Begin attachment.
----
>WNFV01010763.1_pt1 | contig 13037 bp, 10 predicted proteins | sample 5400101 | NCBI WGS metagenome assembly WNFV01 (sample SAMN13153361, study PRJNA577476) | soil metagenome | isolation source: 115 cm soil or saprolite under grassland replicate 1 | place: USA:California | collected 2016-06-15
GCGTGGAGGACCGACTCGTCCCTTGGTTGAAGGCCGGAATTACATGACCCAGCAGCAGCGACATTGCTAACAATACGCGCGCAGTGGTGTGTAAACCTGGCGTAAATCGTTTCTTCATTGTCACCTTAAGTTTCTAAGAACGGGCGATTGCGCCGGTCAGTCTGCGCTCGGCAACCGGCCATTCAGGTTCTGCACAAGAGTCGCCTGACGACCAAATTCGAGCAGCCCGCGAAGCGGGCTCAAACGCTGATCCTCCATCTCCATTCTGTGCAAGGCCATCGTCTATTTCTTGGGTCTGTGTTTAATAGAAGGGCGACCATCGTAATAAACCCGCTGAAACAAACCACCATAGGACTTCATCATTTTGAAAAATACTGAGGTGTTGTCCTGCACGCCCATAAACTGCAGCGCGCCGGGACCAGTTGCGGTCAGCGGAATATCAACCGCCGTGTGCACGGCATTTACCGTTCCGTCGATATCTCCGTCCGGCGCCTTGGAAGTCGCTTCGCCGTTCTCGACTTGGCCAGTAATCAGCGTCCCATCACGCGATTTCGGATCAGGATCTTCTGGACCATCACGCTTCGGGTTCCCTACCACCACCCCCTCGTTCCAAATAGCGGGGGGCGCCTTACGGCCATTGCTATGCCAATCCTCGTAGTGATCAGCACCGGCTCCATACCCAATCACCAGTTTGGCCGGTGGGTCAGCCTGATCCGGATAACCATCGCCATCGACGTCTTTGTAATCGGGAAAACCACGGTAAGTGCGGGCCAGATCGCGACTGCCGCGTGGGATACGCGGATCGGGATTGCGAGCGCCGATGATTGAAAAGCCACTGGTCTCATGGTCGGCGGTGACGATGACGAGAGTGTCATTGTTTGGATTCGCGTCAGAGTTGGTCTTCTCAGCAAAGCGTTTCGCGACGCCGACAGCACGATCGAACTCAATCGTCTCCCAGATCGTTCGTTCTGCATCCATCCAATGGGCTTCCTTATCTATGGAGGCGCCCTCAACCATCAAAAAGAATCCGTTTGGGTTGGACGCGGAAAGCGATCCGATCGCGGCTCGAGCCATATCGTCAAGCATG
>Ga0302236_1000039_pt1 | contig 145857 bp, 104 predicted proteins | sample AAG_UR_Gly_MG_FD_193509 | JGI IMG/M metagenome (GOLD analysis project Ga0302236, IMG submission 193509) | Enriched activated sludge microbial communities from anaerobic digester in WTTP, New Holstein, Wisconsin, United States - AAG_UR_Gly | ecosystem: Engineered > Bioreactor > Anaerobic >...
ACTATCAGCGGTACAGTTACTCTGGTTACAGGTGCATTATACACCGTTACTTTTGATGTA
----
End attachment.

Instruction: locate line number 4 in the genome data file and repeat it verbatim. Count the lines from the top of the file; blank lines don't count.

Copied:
ACTATCAGCGGTACAGTTACTCTGGTTACAGGTGCATTATACACCGTTACTTTTGATGTA